Bulgaria - Life Skills Workshop
A workshop on integrating the teaching of life skills and the English language.
I was asked by Macmillan publishers in Bulgaria to prepare a workshop based on a coursebook, Open Mind, which has at its heart the aim to teach so-called 'soft skills' alongside the English language.
I liked the idea of a curriculum which starts with skills as opposed to lexis/grammar and agreed.
At the time of writing, we've taken the workshop to half a dozen locations around Bulgaria for school teachers and it's gaining in popularity with invitations to run it for University groups as well.
This page describes some of the content and there is a 'walkthrough' video of the workshop slides you can watch on YouTube:
(I hope you'll forgive my coughing, I had a cold.)
The agenda for the workshop was basically to give teachers the chance to explore their understanding of soft skills, or life skills. I also brought some of my own personal life skill stories to tell and along with activities from the Open Mind coursebook, I brought a number of my own activities which I felt develop these skills.
The context for the workshop, and indeed the coursebook, is a Europe with very little professional opportunity for many young people. Youth unemployment is pushing 60% in Spain, for example. At the same time, it's around 10% in Austria.
What is it then that makes young people more 'mobile' and more 'employable'?
Well, the business community is quite clear about the skills young people need to better their chances of getting a job.
You'll notice that this top ten doesn't include any technical skills at all. In fact, other surveys show that some employers value soft skills higher than specific technical skills, which many employers feel can be taught 'on the job'.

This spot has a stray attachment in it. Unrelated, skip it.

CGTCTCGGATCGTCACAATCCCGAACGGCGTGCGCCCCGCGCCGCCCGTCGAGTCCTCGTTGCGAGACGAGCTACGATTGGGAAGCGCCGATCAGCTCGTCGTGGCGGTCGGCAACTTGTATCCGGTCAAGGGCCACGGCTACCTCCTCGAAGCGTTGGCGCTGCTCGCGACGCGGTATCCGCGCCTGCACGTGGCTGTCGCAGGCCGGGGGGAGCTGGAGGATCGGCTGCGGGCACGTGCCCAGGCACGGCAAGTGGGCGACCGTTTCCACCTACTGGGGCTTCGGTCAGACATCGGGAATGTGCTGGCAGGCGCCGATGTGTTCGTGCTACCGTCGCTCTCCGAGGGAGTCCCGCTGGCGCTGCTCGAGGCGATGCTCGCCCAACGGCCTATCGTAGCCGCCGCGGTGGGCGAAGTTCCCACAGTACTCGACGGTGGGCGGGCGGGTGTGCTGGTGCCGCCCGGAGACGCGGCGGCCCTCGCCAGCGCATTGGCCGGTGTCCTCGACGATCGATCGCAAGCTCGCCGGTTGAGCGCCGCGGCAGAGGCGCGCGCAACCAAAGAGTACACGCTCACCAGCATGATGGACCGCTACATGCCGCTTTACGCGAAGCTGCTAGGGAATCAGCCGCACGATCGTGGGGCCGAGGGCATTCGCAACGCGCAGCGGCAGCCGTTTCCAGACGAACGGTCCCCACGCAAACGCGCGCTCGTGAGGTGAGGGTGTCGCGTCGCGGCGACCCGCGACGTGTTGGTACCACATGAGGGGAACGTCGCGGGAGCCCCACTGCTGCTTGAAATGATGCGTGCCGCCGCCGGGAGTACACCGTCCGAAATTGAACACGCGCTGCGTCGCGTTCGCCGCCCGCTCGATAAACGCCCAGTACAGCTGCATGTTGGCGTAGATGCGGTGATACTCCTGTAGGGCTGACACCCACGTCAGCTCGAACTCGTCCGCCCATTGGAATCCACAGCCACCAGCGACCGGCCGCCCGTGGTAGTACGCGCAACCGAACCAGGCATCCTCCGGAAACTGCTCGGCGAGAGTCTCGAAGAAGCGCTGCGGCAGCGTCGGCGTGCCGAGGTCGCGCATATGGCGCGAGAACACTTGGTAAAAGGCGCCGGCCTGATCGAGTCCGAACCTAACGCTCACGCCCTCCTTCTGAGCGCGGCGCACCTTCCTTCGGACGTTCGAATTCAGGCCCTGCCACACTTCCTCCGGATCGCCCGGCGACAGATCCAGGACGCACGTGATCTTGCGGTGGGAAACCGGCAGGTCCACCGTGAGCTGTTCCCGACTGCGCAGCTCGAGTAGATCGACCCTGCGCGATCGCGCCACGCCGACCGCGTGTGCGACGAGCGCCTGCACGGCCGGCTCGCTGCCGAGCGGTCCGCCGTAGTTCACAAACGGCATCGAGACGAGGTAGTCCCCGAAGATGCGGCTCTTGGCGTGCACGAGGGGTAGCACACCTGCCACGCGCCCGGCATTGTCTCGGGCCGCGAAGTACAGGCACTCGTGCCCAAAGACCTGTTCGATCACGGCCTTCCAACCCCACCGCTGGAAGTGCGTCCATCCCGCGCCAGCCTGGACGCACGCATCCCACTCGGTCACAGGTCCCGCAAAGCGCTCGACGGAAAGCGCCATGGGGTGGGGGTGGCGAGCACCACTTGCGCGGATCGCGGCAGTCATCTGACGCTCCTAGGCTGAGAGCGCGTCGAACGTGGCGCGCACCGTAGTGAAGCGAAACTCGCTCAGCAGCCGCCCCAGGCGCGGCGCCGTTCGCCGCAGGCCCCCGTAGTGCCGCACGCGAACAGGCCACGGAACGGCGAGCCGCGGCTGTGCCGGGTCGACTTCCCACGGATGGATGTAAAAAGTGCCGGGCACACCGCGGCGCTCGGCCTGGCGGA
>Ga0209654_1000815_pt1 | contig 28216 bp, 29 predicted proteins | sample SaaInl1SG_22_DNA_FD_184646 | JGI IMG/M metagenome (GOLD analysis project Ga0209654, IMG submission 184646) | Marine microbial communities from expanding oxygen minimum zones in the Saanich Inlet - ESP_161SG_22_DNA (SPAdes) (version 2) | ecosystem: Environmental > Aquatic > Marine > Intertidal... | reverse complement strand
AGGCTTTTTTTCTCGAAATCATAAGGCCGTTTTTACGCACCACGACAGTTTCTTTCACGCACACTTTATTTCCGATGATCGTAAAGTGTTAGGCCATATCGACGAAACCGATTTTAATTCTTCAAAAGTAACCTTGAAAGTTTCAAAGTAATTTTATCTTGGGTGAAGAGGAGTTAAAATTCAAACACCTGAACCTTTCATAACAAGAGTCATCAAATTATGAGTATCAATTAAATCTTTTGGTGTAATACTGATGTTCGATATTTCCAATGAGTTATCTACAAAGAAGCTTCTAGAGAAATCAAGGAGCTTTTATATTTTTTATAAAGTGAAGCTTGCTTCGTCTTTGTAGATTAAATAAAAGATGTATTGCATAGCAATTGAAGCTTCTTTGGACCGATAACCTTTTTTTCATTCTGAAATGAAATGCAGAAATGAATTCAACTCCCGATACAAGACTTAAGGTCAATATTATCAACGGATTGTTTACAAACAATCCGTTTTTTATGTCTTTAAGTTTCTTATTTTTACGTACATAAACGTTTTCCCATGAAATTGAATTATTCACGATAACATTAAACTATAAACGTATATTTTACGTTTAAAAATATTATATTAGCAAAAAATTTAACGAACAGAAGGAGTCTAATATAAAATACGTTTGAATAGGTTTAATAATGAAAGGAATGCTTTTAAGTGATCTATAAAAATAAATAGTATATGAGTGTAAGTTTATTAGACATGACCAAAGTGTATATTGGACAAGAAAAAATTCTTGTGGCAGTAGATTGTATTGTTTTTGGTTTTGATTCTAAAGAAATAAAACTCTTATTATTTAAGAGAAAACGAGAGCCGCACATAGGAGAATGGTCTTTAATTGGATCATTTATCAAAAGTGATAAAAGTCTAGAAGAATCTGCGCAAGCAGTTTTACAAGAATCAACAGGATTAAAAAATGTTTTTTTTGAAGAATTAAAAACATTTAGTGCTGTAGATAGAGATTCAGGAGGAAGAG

You can add to this list many other interpersonal skills, emotional intelligences, plenty of communication skills (listening!!!!), presentation skills, critical thinking (e.g., evaluating, prioritising), not just working in a team, but being able to work independently, and many, many more.
I presented a model for intercultural communication that I'd learned as an MEd student at Manchester University:
Watch the video to get a clear understanding of what this model involves, but in short, in order to be an effective communicator between cultures, you need to be able to see things from 4 perspectives (how your culture views itself A/A, how the other culture views your culture B/A, how your culture see the other culture, B/B and how the other culture sees its own culture B/B).
Where on earth can you find educational materials which put all of that into practice?
Science Across the World (www.scienceacross.org)
This programme may be familiar to some of you if you visit this site from time to time. There are plenty of reports on FACTWorld about Science Across activities. It's a programme of free learning materials to get learners in different classrooms around the world investigating their own lives (A/A), sharing that with another classroom in a different country which has done the same investigation (B/B) and make comparisons (A/B, B/A).
I won't go into more details here. There are plenty of slides in my PPT
that you can download and browse at your leisure. I also plan to do another clip which summarises the Science Across the World programme, projects and materials.
Add to this the FACTWorld email group @ yahoogroups.com and you have all the ingredients you need for putting into practice a whole range of soft skills development work in your classroom.